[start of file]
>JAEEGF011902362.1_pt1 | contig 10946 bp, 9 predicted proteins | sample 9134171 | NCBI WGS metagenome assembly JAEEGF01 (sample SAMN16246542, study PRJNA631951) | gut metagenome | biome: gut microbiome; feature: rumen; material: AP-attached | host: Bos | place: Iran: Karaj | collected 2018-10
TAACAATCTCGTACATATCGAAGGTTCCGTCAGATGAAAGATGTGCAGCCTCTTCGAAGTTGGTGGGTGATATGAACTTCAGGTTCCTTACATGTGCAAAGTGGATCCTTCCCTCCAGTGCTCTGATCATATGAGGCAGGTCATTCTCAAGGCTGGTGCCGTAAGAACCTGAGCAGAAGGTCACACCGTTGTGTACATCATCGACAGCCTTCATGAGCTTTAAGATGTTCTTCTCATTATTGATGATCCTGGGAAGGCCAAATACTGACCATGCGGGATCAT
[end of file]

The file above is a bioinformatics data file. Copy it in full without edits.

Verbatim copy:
>JAEEGF011902362.1_pt1 | contig 10946 bp, 9 predicted proteins | sample 9134171 | NCBI WGS metagenome assembly JAEEGF01 (sample SAMN16246542, study PRJNA631951) | gut metagenome | biome: gut microbiome; feature: rumen; material: AP-attached | host: Bos | place: Iran: Karaj | collected 2018-10
TAACAATCTCGTACATATCGAAGGTTCCGTCAGATGAAAGATGTGCAGCCTCTTCGAAGTTGGTGGGTGATATGAACTTCAGGTTCCTTACATGTGCAAAGTGGATCCTTCCCTCCAGTGCTCTGATCATATGAGGCAGGTCATTCTCAAGGCTGGTGCCGTAAGAACCTGAGCAGAAGGTCACACCGTTGTGTACATCATCGACAGCCTTCATGAGCTTTAAGATGTTCTTCTCATTATTGATGATCCTGGGAAGGCCAAATACTGACCATGCGGGATCAT